Netflix's new original series The Witcher captivated viewers. Based on a series of novels and video games under the same name, The Witcher follows monster-hunter Geralt of Rivia as his path crosses with those of princess Ciri and sorceress Yennefer.
The show was renewed for a second season before the first had even dropped on the streaming service, promising much to viewers who were already fans of the franchise.
While seasoned fans of The Witcher have a variety of backgrounds (whether they love the story from the novels or the games), many forget that their beloved hero was actually originally portrayed with a disability. But what is Geralt's disability, and when will we see it come to the Netflix adaption?
What is Geralt of Rivia's disability?
In a Twitter thread by user @mustangsart, the fan points out that in both the show and the video game series, Geralt's disability is completely erased from the narrative. In the original novels, written by Andrzej Sapkowski, Geralt is injured toward the end of Time of Contempt, "shattering" his elbow and thigh. According to the fan, the injury leaves our fearless monster hunter "screaming in agony and delirious until the Dryads help him."
Of course, Geralt is healed, but in the novels, he never fully recovers from this injury. Instead, Geralt is riddled with chronic pain throughout the rest of the series.
"It affects his gait, causing him to walk with a limp that increases in severity depending on the weather. He finds that riding Roach for long periods is very uncomfortable. He is restless sitting down because suddenly his knee will seize and [he] needs to stand up again to stretch it out," @mustangsart explains.
Geralt of Rivia & the Importance of Disabled Protagonists— the dislocating Witcher🦓 Making ttrpg better ♿🐺⚔ (@mustangsart) November 9, 2020
Geralt of Rivia is disabled.
That statement always surprises people, even fans of the series. But it's true. It's just that people only remember how Geralt is shown in- 1/20 pic.twitter.com/7RlFtiK0ol
Will Geralt's disability be introduced in the Netflix series?
For many, chronic pain alone is considered a disability, while for others, it's a side effect of their other chronic illnesses or ailments. What @mustangsart points out in their thread is that erasing this from his character removes an opportunity to increase representation in the series.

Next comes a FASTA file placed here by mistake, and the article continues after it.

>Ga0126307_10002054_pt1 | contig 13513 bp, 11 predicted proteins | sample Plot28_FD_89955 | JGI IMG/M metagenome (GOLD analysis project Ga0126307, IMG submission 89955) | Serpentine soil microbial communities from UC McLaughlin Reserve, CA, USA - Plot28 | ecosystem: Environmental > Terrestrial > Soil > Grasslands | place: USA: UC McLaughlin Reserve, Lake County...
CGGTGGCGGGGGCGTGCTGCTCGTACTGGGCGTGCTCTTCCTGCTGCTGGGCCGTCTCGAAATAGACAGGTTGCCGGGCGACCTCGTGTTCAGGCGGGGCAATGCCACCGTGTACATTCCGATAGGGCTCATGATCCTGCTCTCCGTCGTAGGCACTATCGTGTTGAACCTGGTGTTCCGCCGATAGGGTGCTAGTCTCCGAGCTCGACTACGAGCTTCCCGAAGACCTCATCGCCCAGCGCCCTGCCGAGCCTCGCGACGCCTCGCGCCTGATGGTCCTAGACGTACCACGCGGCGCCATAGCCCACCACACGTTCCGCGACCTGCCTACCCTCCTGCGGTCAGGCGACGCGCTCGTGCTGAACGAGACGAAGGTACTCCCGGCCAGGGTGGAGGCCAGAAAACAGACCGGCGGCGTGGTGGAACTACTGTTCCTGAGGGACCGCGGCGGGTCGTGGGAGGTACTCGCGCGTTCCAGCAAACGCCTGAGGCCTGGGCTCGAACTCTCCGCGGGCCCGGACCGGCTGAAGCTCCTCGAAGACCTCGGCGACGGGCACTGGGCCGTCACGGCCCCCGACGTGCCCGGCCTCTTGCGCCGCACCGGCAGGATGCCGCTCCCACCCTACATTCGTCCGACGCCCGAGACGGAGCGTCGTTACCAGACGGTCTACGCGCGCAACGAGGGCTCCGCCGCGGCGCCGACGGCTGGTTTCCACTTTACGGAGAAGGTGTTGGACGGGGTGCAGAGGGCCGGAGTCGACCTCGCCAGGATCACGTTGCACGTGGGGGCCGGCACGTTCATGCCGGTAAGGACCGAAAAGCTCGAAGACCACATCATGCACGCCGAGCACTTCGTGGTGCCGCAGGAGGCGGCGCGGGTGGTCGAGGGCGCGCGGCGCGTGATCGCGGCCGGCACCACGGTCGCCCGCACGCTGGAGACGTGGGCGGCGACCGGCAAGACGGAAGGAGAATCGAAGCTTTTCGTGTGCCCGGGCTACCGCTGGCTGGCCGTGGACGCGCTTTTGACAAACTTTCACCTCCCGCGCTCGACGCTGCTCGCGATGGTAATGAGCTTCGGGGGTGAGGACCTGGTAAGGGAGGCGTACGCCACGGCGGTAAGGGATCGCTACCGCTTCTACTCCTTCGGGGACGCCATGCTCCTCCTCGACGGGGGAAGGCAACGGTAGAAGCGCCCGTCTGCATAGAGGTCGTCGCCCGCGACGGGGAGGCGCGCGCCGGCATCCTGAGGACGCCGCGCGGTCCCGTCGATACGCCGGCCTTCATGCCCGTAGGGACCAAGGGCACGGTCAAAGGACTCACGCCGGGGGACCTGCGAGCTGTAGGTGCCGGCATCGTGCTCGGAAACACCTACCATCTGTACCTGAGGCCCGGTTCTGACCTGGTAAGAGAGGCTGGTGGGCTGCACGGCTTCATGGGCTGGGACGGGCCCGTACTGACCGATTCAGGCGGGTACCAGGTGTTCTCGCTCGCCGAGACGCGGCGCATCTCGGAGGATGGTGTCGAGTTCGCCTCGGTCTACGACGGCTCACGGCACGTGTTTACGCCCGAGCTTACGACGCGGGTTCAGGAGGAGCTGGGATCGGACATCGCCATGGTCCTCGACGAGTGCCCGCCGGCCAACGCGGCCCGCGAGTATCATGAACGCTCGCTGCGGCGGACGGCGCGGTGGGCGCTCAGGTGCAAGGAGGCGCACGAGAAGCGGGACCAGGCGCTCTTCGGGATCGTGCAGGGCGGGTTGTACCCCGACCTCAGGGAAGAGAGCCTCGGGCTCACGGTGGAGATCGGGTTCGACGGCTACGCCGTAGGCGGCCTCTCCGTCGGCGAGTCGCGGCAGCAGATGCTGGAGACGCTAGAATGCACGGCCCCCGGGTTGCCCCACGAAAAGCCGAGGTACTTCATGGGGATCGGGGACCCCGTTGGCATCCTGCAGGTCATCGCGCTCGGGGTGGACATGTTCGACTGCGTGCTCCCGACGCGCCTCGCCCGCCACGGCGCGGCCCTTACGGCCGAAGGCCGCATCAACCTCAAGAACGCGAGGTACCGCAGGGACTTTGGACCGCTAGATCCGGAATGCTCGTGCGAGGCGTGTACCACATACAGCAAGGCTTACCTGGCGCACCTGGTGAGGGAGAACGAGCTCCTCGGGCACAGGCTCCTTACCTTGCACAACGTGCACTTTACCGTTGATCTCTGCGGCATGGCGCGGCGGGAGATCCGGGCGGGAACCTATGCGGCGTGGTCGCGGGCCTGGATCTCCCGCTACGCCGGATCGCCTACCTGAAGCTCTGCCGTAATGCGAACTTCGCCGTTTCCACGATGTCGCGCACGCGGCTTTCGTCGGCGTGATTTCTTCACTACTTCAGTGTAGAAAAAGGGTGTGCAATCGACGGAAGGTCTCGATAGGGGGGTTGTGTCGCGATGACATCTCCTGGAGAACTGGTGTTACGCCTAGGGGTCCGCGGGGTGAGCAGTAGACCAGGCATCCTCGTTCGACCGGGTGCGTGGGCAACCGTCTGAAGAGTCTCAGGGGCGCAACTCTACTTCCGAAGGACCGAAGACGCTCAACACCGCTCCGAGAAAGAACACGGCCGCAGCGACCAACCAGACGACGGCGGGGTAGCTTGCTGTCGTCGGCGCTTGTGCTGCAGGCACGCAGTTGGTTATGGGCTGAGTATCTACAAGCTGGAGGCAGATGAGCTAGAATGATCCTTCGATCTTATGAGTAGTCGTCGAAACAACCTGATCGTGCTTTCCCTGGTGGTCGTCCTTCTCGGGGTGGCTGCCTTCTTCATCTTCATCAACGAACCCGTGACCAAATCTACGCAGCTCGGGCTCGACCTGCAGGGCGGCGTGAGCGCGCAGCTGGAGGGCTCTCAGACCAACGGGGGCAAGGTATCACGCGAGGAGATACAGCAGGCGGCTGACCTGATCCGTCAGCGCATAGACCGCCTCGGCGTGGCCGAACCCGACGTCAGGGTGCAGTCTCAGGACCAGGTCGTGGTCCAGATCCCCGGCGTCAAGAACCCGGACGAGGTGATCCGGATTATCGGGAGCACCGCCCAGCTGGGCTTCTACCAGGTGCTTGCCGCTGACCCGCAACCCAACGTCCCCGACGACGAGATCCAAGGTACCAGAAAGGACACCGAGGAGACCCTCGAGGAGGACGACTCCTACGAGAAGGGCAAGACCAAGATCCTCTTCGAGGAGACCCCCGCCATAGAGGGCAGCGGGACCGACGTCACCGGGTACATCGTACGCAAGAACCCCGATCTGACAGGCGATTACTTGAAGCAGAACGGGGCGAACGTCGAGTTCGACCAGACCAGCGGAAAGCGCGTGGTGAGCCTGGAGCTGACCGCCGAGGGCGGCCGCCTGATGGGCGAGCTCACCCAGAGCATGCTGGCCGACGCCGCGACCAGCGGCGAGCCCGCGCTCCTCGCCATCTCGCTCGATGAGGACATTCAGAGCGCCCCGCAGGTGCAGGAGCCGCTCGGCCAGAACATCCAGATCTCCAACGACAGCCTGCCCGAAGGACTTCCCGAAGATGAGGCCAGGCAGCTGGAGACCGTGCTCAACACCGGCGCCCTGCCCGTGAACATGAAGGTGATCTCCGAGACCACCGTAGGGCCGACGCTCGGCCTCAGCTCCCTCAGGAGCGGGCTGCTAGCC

“Why is it important that Geralt is disabled? It adds a lot to Geralt as a character and a protagonist. When you think about Geralt of Rivia, you think about a strong and capable (if sometimes reluctant) hero," the Twitter user wrote. "That isn’t something you see very often in fantasy novels or the genre as a whole and as someone whose disabilities include osteoarthritis and nerve damage, it meant the world to see someone like me be a famed and powerful monster hunter."
I haven't stopped thinking about this thread. I've read these books a dozen times, these specific sections, and I've not thought of it further than: "Geralt has some pain, onto the next thing."— Lauren S. Hissrich (@LHissrich) November 10, 2020
I've been wrong.
I'm excited to dig into this more. To add this layer to our hero. https://t.co/ra3kc2bJk5
In response to the thread, The Witcher showrunner Lauren Hissrich quote tweeted it, revealing she would be adding Geralt's disability to his character in coming seasons.
"I haven't stopped thinking about this thread," she tweeted. "I've read these books a dozen times, these specific sections, and I've not thought of it further than: 'Geralt has some pain, onto the next thing.'
"I've been wrong. I'm excited to dig into this more. To add this layer to our hero."
You can stream Season 1 of The Witcher on Netflix now, and a second season is slated to premiere in 2021.